Friday, September 5, 2014

First, Do No Harm

While Hubby's surgeon was great at understanding this, I fear the majority of the medical staff we encountered after surgery were not familiar with the concept.  I understand those folks have a difficult job to do, but it's not easy to remember that when they keep telling you to get some rest...then take turns waking you up every 2 hours to "check" something. 

It wasn't the nurses who were the problem, (well, except for the chubby chick we dubbed "Nurse Ratchet" who'd had her personality/ability to care surgically removed).  No, it was all the "Specialists".  The surgeon came by the afternoon and morning after the surgery, then advised with a sigh, that he'd done his job and Hubby would have to deal with, "The others".  Sounded like a bad horror movie title... which wasn't far from the truth.

From taking blood to checking for skin breakdown (a mere 10 hours after surgery) and rotating physical therapists with contradictory advice,  there was the introduction of the newest medical fad: "The Hospitalist".  Interesting concept.  Take a physician who doesn't have a private practice, let them do a history on the patient, then check in from time to time to insure he/she is still breathing. Because even though the Hospitalist is a full fledged physician, another "Doctor" on call decided on the meds. When Hubby mentioned his recent trip to Africa, it's a good thing I was in the room.  I have to wonder about medicine when the spouse has to volunteer the trip's location was nowhere near the Ebola outbreak, because the Hospitalist was more interested in the animals which were seen.  Her reply to my information?  "Oh.  Well, I guess that's good to know."

Hubby's personal physician came by the next  morning and informed him with a grin,"Your chart is an interesting read.  Besides your total knee replacement, they noted you hunt in Africa."

Sigh.

But of all the future billings we will receive, there will be one from a "doctor" whose name I still don't know.  Probably because she never came any closer than one foot inside the door.  She did announce her name and rank among the medical experts, but she never laid a hand on Hubby.  In fact, she didn't even get close to him until the day of his discharge when he challenged her observation that he needed a CAT scan.  He inquired as to why, she stated she didn't like that his oxygen level went down the night before.  I wasn't there, but I can just hear Hubby telling her through gritted teeth that the level barely dropped and it was because he hadn't gotten more than 2 hours sleep there in 4 days!  She said he might have a pulmonary embolism, which is life threatening.  Hubby shot back that he had none of the symptoms and again questioned it. She listened to his chest and when he asked Doctor Who? if there was a problem, she merely walked out.  An hour later the test was canceled.  Two hours later I was taking Hubby home.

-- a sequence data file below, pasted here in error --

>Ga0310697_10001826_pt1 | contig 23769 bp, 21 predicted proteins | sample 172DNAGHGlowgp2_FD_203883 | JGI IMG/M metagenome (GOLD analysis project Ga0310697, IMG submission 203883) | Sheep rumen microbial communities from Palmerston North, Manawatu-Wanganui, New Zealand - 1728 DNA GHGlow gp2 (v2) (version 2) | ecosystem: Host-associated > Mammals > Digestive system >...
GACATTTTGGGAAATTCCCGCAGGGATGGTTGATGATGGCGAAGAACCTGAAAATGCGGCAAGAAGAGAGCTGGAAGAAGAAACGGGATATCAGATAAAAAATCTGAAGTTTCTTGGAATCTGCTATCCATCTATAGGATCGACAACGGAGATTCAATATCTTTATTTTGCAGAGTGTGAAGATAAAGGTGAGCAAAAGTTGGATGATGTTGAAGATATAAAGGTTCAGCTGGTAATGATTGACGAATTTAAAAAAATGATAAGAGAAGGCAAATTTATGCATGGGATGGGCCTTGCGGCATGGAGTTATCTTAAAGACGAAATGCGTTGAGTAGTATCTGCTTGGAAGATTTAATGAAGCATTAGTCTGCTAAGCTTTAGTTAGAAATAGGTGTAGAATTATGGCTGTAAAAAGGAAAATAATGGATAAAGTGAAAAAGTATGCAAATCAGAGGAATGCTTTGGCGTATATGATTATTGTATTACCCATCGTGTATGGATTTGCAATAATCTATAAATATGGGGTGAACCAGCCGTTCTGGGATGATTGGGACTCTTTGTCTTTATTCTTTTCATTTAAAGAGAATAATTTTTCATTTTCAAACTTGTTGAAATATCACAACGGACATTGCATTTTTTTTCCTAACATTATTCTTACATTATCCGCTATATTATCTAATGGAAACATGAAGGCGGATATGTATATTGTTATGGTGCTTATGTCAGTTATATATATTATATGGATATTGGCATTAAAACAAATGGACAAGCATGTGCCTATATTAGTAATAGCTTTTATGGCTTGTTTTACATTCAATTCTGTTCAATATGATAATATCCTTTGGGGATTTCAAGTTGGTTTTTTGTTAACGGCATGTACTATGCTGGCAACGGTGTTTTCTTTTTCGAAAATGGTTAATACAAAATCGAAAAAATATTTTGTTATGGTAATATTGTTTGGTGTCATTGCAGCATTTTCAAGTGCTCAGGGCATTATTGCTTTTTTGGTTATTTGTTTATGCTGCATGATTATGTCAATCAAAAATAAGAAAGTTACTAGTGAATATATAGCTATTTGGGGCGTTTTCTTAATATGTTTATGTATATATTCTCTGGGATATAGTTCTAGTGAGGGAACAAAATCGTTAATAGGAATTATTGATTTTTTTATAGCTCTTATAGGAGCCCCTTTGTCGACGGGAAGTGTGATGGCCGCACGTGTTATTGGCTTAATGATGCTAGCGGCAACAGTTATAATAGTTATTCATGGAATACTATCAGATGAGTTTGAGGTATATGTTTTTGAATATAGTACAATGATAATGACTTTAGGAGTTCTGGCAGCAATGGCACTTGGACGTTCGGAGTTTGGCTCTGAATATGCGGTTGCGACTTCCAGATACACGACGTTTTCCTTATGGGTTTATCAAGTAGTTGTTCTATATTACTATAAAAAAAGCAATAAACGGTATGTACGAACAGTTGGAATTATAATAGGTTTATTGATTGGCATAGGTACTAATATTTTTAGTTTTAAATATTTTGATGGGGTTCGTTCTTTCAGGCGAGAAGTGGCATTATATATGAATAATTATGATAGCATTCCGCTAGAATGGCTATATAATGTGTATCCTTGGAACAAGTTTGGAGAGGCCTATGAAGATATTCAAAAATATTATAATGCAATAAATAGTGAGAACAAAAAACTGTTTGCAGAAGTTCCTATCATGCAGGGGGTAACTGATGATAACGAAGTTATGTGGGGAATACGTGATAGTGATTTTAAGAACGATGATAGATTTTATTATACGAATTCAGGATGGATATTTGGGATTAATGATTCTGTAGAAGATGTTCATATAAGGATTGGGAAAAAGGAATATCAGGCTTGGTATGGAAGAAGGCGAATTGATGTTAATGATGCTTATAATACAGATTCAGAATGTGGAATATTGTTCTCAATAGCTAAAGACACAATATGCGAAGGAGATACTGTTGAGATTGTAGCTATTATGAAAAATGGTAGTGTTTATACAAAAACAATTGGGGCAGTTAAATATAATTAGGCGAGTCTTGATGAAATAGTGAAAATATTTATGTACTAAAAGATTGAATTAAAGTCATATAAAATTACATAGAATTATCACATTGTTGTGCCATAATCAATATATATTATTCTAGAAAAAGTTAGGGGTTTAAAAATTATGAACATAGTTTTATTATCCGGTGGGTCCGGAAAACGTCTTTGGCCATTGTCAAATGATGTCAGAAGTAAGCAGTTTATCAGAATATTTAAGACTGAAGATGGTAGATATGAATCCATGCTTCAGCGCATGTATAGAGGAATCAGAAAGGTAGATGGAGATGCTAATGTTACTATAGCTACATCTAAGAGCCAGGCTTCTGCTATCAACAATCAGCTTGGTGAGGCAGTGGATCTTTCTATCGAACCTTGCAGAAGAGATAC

He's not exactly comfortable yet, but it's only been a week since surgery and today was Day 3 of outpatient physical therapy, which continues through early October.  His personal physician, who's also an archery customer, called us the first day home to see why the CT scan was canceled...and agreed with Hubby that in this case, it was medical overkill.  If the doctor had truly been concerned, a simple blood test would've made the determination.

So you may not hear much from me, but I'm still reading what you're up to.  It's a long road ahead, but I hear in the long run he'll be glad he did this.  Which is good...since he needs to have the other knee done as well.

Thanks for good thoughts and appeals to whatever you believe in to keep my patience level appropriate.




4 comments:

Ponita in Real Life said...

Oy. Well, at least the hospital part is over and done with (other than the billing), and he's in good hands. If he'd had a pulmonary embolus, you'd have both known it. The difficulty breathing is pretty intense and it's not just a slight drop in blood oxygen. Sounds like that doc was just trying to justify her existence. It will take a few months before his knee feels really good, but yes, it will be worth it. Keep up the good work, Hope and Hubby!! Sending healing vibes your way. :-)

hope said...

Thanks for the reassuring words. We knew pain was part of the results, and Hubby has a very high threshold for it, but he does seem to be experiencing more than anticipated. Then again, the Doc said Hubby had the toughest bones he's ever encountered, so I'm guessing that was medical for, "Man, is THIS gonna hurt for a while!"

Ponita in Real Life said...

Bone pain is one of the worst, and it can take a long time to settle. It's one thing to have chronic pain that develops over time, and another to have this that is caused rather abruptly by his procedure. Don't forget they sawed away part of his bones to make room for the new knee. While he should not 'baby' himself more than necessary, he does need adequate pain control, the need for which will decrease as he heals. Give it time... it hasn't been very long since his surgery! I'll keep those healing vibes flowing. :-)

savannah said...

i'm late reading, but sending tons of love and positive thoughts for your Hubby! xoxoxo